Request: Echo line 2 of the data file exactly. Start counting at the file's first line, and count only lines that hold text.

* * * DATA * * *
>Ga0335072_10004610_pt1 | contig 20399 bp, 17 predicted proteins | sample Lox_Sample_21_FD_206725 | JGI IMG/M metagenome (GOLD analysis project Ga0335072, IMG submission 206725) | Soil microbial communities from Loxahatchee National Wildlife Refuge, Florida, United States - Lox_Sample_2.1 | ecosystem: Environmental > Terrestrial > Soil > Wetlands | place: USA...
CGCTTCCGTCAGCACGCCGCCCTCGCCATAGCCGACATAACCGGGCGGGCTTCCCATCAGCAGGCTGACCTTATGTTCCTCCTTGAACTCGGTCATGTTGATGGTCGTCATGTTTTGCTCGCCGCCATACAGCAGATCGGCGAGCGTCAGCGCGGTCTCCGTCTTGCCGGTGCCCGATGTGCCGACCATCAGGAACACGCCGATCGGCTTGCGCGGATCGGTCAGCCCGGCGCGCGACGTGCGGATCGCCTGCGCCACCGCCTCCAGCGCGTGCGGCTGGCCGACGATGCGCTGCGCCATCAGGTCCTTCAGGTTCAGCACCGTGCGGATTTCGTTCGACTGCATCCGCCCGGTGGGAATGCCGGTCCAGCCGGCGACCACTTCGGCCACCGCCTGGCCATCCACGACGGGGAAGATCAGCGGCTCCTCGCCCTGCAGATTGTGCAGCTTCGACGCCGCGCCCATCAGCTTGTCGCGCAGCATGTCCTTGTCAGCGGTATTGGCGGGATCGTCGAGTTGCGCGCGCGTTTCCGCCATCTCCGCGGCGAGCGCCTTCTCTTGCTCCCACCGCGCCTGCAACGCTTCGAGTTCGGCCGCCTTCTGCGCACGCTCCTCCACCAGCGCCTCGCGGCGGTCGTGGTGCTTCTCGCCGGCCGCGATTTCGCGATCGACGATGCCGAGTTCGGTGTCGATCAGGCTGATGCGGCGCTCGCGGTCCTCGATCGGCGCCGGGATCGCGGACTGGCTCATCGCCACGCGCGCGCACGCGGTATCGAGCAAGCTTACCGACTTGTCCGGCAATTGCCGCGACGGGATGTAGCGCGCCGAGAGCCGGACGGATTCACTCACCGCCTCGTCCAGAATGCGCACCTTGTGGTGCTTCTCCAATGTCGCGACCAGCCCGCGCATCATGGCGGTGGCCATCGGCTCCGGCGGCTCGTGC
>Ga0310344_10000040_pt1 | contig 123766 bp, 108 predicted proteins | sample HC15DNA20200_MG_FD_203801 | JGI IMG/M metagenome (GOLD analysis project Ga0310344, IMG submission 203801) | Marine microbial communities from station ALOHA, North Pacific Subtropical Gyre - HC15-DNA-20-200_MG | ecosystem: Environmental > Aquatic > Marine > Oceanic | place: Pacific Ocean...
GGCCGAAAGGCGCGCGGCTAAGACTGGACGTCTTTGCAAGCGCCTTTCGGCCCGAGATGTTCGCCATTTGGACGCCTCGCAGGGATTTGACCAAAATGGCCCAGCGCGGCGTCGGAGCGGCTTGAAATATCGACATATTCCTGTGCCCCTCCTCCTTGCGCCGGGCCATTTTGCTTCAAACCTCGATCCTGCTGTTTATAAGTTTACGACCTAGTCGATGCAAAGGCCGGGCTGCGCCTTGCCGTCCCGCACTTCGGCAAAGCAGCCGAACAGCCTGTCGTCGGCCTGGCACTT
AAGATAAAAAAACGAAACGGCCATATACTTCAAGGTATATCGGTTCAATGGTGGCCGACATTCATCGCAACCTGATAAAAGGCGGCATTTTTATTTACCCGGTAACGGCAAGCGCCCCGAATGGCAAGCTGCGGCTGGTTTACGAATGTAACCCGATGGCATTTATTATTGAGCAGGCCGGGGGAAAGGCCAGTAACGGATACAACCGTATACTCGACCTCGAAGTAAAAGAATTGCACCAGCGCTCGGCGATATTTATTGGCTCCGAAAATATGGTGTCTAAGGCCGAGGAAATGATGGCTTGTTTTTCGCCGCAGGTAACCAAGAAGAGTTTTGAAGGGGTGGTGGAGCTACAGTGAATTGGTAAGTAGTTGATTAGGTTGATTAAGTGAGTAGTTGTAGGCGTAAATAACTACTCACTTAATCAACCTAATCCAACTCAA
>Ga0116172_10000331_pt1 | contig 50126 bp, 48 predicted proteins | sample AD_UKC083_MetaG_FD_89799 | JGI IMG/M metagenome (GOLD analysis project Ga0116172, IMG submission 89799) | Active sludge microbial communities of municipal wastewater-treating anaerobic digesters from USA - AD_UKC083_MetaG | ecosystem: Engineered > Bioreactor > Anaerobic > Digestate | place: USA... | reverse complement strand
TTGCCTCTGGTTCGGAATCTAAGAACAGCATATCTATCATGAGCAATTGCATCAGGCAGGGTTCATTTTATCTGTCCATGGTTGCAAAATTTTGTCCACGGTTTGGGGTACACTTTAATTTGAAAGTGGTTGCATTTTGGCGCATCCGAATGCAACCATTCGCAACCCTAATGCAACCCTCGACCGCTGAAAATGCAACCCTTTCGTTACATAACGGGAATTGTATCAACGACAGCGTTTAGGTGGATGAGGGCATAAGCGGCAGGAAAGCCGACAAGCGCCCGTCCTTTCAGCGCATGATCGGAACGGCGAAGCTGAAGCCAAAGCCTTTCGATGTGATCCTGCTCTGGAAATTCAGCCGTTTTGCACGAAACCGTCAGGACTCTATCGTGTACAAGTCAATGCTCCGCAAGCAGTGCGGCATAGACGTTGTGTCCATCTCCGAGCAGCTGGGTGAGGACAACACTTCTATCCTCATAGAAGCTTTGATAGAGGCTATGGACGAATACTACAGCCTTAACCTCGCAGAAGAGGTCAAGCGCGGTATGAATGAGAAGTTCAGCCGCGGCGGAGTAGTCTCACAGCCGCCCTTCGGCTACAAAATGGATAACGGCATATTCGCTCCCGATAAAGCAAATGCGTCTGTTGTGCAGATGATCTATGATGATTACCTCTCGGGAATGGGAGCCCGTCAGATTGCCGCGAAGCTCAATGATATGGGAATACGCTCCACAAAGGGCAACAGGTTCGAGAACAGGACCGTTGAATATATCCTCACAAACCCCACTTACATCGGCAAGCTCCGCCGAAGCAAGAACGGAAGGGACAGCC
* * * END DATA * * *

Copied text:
CGCTTCCGTCAGCACGCCGCCCTCGCCATAGCCGACATAACCGGGCGGGCTTCCCATCAGCAGGCTGACCTTATGTTCCTCCTTGAACTCGGTCATGTTGATGGTCGTCATGTTTTGCTCGCCGCCATACAGCAGATCGGCGAGCGTCAGCGCGGTCTCCGTCTTGCCGGTGCCCGATGTGCCGACCATCAGGAACACGCCGATCGGCTTGCGCGGATCGGTCAGCCCGGCGCGCGACGTGCGGATCGCCTGCGCCACCGCCTCCAGCGCGTGCGGCTGGCCGACGATGCGCTGCGCCATCAGGTCCTTCAGGTTCAGCACCGTGCGGATTTCGTTCGACTGCATCCGCCCGGTGGGAATGCCGGTCCAGCCGGCGACCACTTCGGCCACCGCCTGGCCATCCACGACGGGGAAGATCAGCGGCTCCTCGCCCTGCAGATTGTGCAGCTTCGACGCCGCGCCCATCAGCTTGTCGCGCAGCATGTCCTTGTCAGCGGTATTGGCGGGATCGTCGAGTTGCGCGCGCGTTTCCGCCATCTCCGCGGCGAGCGCCTTCTCTTGCTCCCACCGCGCCTGCAACGCTTCGAGTTCGGCCGCCTTCTGCGCACGCTCCTCCACCAGCGCCTCGCGGCGGTCGTGGTGCTTCTCGCCGGCCGCGATTTCGCGATCGACGATGCCGAGTTCGGTGTCGATCAGGCTGATGCGGCGCTCGCGGTCCTCGATCGGCGCCGGGATCGCGGACTGGCTCATCGCCACGCGCGCGCACGCGGTATCGAGCAAGCTTACCGACTTGTCCGGCAATTGCCGCGACGGGATGTAGCGCGCCGAGAGCCGGACGGATTCACTCACCGCCTCGTCCAGAATGCGCACCTTGTGGTGCTTCTCCAATGTCGCGACCAGCCCGCGCATCATGGCGGTGGCCATCGGCTCCGGCGGCTCGTGC